The stories from Wednesday should shake us: Members of Congress escaping the House and Senate floors moments before a mob broke through, barricading themselves in their offices or undisclosed locations for hours. Four people who stormed the building and one member of the Capitol Police department died. We are astonished that more lives weren’t lost: Had the pipe bombs detonated, had the molotov cocktails ignited, had the people who stormed the Capitol with heavy-grade zip ties in hand and a military-grade weapon encountered legislators they might have meant to abduct, the body count would have been much higher.
But we should not let those lucky escapes distract us. This was an attack on democracy, an attack on our election, an attack on our elected representatives — incited by the president himself and carried out, among others, by a particularly dangerous group of radical extremists.
Although the mob included several constituencies, ranging from Trump fans to believers in disproved QAnon conspiracies, one set of people involved should cause particular alarm. Among the crowd were activists from the white power movement, neo-Nazis, Proud Boys and other members of the militant right — people who have dedicated themselves to provoking race war and to the violent overthrow of the country. This week, they marched on the Capitol at the behest of the president. But there is no reason to think he can call them off or subdue their violence: Indeed, his halfhearted attempts to do so Wednesday had little effect. Nor do we believe his Thursday “concession” speech will curtail violent action.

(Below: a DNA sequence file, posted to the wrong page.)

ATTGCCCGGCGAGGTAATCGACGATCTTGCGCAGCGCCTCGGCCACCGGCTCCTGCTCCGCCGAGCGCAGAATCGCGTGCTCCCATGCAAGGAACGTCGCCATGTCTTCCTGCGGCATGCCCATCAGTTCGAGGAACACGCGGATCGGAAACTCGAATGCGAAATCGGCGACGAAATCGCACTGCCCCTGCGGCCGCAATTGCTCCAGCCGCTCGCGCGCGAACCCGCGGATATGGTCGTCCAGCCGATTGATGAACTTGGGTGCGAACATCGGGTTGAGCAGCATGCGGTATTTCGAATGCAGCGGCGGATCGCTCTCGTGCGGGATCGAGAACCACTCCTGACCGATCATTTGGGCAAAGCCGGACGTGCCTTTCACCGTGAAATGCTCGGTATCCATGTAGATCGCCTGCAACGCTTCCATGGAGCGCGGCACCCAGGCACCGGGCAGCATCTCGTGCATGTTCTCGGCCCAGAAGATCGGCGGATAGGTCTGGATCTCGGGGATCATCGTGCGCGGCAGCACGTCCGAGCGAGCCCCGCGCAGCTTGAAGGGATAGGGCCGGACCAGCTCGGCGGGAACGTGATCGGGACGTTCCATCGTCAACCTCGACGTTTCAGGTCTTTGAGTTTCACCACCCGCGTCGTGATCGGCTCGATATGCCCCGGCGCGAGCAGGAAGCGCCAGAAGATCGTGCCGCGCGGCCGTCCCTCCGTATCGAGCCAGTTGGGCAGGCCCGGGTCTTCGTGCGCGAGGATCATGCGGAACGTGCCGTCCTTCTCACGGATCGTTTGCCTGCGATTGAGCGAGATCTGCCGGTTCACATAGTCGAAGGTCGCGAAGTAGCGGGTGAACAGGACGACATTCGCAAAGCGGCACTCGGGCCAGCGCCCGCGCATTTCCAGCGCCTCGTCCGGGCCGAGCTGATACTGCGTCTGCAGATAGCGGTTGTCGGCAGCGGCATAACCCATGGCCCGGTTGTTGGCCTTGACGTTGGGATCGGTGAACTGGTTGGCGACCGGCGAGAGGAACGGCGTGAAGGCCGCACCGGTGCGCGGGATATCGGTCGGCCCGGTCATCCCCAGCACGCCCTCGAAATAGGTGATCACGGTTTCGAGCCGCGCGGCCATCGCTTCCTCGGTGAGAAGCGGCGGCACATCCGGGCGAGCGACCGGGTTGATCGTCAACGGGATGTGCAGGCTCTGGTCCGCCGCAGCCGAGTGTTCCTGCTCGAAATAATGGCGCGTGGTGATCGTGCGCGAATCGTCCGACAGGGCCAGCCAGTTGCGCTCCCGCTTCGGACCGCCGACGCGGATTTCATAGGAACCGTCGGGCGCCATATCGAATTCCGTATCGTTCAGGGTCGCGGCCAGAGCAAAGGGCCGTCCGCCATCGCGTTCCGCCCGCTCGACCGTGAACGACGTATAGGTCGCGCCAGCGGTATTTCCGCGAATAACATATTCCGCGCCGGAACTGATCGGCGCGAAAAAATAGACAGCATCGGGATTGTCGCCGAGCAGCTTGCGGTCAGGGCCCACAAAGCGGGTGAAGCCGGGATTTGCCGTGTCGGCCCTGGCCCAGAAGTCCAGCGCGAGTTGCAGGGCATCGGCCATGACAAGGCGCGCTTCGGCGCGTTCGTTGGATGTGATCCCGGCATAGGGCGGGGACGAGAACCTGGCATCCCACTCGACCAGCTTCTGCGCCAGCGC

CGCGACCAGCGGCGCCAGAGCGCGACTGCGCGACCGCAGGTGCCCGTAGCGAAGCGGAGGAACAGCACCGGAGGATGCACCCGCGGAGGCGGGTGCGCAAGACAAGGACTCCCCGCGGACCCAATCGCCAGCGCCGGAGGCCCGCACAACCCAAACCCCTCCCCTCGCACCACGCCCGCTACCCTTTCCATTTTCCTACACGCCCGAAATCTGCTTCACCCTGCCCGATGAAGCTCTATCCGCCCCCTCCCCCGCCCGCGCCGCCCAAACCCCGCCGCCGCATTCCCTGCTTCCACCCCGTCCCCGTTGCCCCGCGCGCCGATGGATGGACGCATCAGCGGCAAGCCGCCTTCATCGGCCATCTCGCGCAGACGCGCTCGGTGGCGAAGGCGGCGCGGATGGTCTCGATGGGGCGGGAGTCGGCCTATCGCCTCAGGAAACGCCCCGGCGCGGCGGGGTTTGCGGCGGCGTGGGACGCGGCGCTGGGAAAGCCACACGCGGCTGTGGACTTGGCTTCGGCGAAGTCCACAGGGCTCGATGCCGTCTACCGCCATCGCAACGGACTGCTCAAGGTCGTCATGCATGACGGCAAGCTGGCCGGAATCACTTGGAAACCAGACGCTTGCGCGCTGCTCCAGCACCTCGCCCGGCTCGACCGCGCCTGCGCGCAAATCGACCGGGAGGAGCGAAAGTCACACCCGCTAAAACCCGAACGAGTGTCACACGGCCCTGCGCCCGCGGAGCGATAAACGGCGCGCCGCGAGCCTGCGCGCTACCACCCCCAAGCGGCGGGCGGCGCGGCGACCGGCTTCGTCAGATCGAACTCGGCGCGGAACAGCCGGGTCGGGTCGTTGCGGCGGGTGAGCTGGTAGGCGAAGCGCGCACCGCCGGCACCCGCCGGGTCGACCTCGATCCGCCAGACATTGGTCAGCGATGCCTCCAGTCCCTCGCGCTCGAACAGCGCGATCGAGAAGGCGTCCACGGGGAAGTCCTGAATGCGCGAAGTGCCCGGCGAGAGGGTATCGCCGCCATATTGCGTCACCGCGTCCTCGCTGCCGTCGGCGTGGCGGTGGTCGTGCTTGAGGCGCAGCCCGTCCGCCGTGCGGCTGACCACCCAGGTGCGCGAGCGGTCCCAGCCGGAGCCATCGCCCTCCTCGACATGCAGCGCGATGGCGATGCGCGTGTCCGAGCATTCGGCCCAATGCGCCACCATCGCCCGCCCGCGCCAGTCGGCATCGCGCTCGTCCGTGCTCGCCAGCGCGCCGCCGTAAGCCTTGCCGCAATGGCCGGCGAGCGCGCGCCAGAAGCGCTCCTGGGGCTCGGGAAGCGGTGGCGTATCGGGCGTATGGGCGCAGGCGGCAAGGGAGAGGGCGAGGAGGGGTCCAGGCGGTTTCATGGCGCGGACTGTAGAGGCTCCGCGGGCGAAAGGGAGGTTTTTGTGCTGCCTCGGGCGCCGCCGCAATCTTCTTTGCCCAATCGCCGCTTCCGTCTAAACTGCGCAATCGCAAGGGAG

Some conservative commentators and lawmakers suggested, falsely, that what happened Wednesday was a case of a peaceful pro-Trump protests being infiltrated by violent left-wing antifa activists. Experts quickly and resoundingly rejected that claim. Right-wing extremists organized their action long before Wednesday’s assault on the Capitol. They massed at statehouses across the country Wednesday, as well, showing a nationally coordinated movement.
That’s no surprise: Since the early 1980s, the white power movement has carried out a string of violent actions meant to destabilize the country and bring about civil strife. Some examples include assassinations and kidnappings of political enemies, federal judges and state troopers; coordinated bombings of synagogues, infrastructure targets and the Oklahoma City federal building; a sustained campaign of harassment and terror aimed at communities of color; and obtaining and training with stolen military weapons and explosives. [Continue reading…]